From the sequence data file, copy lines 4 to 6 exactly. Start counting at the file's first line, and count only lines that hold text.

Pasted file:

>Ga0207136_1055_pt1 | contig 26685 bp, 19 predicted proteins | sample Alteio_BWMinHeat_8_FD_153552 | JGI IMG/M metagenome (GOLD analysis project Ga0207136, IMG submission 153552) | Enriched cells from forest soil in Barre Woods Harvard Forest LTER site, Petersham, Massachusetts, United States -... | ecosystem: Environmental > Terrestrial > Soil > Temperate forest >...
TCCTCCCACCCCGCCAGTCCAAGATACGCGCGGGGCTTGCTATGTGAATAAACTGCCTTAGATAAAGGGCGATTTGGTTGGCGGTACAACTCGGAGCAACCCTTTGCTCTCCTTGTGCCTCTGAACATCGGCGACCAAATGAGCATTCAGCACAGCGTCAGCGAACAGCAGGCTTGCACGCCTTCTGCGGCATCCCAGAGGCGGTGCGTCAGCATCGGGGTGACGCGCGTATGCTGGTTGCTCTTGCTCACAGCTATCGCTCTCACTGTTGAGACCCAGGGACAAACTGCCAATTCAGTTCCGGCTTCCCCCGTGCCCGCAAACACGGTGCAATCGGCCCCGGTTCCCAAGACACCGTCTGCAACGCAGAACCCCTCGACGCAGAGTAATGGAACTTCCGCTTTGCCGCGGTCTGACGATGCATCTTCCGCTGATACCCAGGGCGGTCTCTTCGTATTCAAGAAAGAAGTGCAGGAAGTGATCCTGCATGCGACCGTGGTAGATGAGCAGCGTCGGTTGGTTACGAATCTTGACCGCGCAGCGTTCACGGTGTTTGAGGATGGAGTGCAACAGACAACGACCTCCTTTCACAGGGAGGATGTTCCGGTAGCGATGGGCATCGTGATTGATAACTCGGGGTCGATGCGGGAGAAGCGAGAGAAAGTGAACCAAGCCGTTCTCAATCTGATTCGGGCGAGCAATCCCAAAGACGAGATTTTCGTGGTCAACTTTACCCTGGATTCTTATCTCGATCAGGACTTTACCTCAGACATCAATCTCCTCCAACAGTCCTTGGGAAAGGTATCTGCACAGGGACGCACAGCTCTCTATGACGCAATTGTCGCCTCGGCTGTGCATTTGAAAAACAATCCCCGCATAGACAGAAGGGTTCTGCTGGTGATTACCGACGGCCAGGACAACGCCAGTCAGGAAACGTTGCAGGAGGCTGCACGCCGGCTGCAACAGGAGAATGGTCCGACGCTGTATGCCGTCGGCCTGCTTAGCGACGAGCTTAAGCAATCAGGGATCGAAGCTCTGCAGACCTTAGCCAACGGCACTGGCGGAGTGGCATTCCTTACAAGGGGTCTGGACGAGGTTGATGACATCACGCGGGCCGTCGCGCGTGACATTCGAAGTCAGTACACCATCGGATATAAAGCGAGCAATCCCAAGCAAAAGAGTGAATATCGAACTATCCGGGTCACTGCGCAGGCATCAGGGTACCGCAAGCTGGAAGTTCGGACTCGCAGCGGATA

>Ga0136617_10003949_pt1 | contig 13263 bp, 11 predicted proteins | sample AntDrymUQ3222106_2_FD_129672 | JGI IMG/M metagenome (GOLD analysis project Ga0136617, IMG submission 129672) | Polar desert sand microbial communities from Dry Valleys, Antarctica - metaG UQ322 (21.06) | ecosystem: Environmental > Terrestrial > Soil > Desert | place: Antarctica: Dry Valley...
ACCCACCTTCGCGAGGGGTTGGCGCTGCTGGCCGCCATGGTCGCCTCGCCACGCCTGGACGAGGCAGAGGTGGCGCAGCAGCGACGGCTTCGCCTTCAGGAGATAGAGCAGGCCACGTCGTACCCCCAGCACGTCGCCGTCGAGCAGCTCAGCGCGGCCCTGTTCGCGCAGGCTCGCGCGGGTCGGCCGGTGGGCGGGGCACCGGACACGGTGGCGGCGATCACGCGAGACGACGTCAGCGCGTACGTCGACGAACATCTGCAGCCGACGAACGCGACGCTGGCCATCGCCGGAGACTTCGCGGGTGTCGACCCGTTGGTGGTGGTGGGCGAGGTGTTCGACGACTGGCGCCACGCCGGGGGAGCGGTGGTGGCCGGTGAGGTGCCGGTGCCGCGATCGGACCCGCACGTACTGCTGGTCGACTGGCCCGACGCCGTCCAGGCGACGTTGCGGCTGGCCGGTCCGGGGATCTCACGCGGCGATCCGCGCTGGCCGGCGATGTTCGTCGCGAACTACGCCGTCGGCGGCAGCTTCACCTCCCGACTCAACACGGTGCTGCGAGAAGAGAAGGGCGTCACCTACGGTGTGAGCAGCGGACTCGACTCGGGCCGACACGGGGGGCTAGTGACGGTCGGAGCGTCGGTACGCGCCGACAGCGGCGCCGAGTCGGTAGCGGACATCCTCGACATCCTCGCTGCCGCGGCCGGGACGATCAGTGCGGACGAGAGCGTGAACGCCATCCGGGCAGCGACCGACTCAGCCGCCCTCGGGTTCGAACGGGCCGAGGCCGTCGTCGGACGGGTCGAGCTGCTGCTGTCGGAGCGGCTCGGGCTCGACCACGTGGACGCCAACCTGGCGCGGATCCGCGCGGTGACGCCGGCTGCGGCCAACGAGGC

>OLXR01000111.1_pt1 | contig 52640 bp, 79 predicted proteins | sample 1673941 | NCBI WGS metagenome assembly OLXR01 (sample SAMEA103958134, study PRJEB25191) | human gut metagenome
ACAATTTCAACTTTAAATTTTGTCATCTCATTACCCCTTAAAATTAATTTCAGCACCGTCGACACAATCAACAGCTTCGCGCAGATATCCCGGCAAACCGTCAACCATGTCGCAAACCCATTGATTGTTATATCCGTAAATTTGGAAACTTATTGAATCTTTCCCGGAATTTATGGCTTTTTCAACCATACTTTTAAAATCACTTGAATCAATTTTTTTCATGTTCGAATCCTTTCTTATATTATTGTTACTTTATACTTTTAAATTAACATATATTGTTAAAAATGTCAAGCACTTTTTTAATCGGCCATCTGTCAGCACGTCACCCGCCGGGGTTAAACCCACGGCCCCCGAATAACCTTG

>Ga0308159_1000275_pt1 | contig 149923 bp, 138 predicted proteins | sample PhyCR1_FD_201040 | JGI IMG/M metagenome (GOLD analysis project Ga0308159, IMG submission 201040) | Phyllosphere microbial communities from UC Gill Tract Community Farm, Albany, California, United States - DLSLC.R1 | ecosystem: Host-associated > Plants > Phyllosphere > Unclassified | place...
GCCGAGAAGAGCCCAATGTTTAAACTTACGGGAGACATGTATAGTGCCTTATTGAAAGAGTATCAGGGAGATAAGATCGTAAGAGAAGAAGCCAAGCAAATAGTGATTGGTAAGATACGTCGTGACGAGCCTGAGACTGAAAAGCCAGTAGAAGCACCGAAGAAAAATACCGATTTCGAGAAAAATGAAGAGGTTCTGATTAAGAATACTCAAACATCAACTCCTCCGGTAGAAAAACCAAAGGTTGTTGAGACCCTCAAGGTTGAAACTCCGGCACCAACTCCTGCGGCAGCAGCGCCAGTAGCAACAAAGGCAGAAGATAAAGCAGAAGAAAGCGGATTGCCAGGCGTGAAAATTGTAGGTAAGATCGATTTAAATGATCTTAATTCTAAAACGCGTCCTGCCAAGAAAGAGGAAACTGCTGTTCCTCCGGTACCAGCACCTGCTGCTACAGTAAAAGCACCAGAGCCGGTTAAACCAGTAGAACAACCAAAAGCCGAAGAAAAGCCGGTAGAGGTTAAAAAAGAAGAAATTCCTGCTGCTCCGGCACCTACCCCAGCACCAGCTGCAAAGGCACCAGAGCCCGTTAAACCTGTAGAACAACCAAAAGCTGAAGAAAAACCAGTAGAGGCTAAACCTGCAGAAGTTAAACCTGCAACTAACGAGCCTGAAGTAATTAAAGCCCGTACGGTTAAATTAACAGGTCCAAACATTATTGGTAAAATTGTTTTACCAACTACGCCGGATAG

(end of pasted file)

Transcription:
ACCCACCTTCGCGAGGGGTTGGCGCTGCTGGCCGCCATGGTCGCCTCGCCACGCCTGGACGAGGCAGAGGTGGCGCAGCAGCGACGGCTTCGCCTTCAGGAGATAGAGCAGGCCACGTCGTACCCCCAGCACGTCGCCGTCGAGCAGCTCAGCGCGGCCCTGTTCGCGCAGGCTCGCGCGGGTCGGCCGGTGGGCGGGGCACCGGACACGGTGGCGGCGATCACGCGAGACGACGTCAGCGCGTACGTCGACGAACATCTGCAGCCGACGAACGCGACGCTGGCCATCGCCGGAGACTTCGCGGGTGTCGACCCGTTGGTGGTGGTGGGCGAGGTGTTCGACGACTGGCGCCACGCCGGGGGAGCGGTGGTGGCCGGTGAGGTGCCGGTGCCGCGATCGGACCCGCACGTACTGCTGGTCGACTGGCCCGACGCCGTCCAGGCGACGTTGCGGCTGGCCGGTCCGGGGATCTCACGCGGCGATCCGCGCTGGCCGGCGATGTTCGTCGCGAACTACGCCGTCGGCGGCAGCTTCACCTCCCGACTCAACACGGTGCTGCGAGAAGAGAAGGGCGTCACCTACGGTGTGAGCAGCGGACTCGACTCGGGCCGACACGGGGGGCTAGTGACGGTCGGAGCGTCGGTACGCGCCGACAGCGGCGCCGAGTCGGTAGCGGACATCCTCGACATCCTCGCTGCCGCGGCCGGGACGATCAGTGCGGACGAGAGCGTGAACGCCATCCGGGCAGCGACCGACTCAGCCGCCCTCGGGTTCGAACGGGCCGAGGCCGTCGTCGGACGGGTCGAGCTGCTGCTGTCGGAGCGGCTCGGGCTCGACCACGTGGACGCCAACCTGGCGCGGATCCGCGCGGTGACGCCGGCTGCGGCCAACGAGGC

>OLXR01000111.1_pt1 | contig 52640 bp, 79 predicted proteins | sample 1673941 | NCBI WGS metagenome assembly OLXR01 (sample SAMEA103958134, study PRJEB25191) | human gut metagenome
ACAATTTCAACTTTAAATTTTGTCATCTCATTACCCCTTAAAATTAATTTCAGCACCGTCGACACAATCAACAGCTTCGCGCAGATATCCCGGCAAACCGTCAACCATGTCGCAAACCCATTGATTGTTATATCCGTAAATTTGGAAACTTATTGAATCTTTCCCGGAATTTATGGCTTTTTCAACCATACTTTTAAAATCACTTGAATCAATTTTTTTCATGTTCGAATCCTTTCTTATATTATTGTTACTTTATACTTTTAAATTAACATATATTGTTAAAAATGTCAAGCACTTTTTTAATCGGCCATCTGTCAGCACGTCACCCGCCGGGGTTAAACCCACGGCCCCCGAATAACCTTG